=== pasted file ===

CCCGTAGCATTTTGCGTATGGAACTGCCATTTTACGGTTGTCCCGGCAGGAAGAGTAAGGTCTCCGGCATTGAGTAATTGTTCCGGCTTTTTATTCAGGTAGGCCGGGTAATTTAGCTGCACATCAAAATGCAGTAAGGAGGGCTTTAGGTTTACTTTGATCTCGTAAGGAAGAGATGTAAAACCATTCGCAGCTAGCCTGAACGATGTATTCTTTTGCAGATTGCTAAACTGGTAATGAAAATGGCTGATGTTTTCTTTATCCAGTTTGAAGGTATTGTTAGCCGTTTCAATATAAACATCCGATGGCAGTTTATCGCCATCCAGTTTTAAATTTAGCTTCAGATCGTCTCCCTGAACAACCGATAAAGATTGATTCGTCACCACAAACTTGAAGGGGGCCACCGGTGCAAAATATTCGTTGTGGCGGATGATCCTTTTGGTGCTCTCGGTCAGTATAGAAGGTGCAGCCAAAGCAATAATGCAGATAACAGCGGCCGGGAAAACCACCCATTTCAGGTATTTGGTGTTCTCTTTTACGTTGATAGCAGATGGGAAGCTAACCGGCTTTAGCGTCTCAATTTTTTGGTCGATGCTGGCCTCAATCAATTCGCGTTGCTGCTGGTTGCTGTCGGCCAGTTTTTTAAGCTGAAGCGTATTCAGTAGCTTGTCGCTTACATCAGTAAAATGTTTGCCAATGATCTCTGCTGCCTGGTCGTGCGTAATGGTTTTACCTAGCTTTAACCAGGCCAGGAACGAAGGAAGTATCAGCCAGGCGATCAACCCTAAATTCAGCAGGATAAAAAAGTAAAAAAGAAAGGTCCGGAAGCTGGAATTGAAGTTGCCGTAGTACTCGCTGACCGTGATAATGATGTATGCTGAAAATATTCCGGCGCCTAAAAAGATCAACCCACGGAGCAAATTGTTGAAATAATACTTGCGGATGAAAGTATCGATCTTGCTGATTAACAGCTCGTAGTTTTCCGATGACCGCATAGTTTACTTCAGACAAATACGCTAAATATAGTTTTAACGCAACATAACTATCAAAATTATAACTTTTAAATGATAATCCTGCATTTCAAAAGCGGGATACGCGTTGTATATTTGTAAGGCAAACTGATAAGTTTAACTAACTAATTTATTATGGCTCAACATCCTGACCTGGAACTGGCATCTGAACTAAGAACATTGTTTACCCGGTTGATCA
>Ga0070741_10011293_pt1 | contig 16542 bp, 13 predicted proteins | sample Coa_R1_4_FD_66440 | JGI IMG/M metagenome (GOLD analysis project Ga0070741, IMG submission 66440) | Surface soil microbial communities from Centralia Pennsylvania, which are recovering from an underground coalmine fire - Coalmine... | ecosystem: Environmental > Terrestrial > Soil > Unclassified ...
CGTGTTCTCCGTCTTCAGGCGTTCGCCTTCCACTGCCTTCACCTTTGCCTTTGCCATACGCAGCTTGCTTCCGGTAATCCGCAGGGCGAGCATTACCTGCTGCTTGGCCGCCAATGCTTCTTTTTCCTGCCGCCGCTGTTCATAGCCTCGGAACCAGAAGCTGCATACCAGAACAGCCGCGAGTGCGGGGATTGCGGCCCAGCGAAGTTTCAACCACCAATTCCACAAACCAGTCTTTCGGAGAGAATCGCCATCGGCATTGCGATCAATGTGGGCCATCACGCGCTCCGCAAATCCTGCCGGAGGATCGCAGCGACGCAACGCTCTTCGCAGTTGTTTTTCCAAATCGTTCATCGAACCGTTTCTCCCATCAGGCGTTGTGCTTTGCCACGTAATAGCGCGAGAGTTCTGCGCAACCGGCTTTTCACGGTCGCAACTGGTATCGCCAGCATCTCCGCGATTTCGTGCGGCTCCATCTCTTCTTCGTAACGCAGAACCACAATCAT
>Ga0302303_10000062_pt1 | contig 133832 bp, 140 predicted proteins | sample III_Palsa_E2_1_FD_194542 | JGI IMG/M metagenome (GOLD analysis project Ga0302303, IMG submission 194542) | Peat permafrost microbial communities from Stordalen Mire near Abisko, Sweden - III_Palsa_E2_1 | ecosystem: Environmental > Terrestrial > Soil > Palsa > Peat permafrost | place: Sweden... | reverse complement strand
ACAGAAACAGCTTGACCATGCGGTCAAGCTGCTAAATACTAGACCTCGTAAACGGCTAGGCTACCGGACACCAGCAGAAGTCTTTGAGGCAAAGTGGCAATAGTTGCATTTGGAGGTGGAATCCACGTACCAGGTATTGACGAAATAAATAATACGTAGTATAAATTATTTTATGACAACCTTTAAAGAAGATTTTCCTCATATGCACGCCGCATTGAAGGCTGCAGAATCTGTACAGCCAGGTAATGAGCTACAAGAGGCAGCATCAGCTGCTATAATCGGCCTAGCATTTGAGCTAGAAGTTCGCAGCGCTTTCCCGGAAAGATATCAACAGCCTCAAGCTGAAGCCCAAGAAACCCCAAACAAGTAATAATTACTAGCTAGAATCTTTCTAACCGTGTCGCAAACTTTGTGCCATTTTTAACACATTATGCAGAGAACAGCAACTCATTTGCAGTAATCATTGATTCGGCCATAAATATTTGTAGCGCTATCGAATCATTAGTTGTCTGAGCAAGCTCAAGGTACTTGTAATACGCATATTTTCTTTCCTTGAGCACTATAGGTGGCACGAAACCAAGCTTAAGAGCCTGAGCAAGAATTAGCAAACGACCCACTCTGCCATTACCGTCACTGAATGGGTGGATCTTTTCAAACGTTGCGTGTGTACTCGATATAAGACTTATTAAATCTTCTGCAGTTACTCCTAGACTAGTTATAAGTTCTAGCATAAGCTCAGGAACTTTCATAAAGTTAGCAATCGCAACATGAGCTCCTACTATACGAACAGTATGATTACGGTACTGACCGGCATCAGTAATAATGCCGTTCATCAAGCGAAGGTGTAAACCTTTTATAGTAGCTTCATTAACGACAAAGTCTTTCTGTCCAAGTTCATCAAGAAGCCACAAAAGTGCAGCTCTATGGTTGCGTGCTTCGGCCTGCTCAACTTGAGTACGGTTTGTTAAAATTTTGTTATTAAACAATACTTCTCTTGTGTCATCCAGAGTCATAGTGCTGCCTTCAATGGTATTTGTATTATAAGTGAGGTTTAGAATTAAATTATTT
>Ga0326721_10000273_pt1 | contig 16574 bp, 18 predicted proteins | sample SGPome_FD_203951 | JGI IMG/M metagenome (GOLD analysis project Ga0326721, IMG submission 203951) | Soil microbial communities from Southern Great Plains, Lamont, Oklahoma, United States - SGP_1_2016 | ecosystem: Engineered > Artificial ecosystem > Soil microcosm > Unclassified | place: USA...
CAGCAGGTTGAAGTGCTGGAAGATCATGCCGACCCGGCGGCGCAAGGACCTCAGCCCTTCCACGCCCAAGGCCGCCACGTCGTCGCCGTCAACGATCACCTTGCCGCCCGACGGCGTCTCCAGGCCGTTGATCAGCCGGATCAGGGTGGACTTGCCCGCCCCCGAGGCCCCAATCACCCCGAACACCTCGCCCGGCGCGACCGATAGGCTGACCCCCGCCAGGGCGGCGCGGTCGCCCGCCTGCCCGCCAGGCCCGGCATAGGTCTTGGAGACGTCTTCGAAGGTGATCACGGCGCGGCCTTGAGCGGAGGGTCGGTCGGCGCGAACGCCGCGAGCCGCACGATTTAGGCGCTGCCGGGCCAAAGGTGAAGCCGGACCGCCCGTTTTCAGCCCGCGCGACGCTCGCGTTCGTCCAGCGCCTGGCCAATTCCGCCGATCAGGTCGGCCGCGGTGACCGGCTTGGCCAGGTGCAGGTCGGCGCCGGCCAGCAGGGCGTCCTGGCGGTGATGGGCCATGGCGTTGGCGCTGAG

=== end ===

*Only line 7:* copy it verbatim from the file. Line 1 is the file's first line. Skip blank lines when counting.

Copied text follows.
CAGCAGGTTGAAGTGCTGGAAGATCATGCCGACCCGGCGGCGCAAGGACCTCAGCCCTTCCACGCCCAAGGCCGCCACGTCGTCGCCGTCAACGATCACCTTGCCGCCCGACGGCGTCTCCAGGCCGTTGATCAGCCGGATCAGGGTGGACTTGCCCGCCCCCGAGGCCCCAATCACCCCGAACACCTCGCCCGGCGCGACCGATAGGCTGACCCCCGCCAGGGCGGCGCGGTCGCCCGCCTGCCCGCCAGGCCCGGCATAGGTCTTGGAGACGTCTTCGAAGGTGATCACGGCGCGGCCTTGAGCGGAGGGTCGGTCGGCGCGAACGCCGCGAGCCGCACGATTTAGGCGCTGCCGGGCCAAAGGTGAAGCCGGACCGCCCGTTTTCAGCCCGCGCGACGCTCGCGTTCGTCCAGCGCCTGGCCAATTCCGCCGATCAGGTCGGCCGCGGTGACCGGCTTGGCCAGGTGCAGGTCGGCGCCGGCCAGCAGGGCGTCCTGGCGGTGATGGGCCATGGCGTTGGCGCTGAG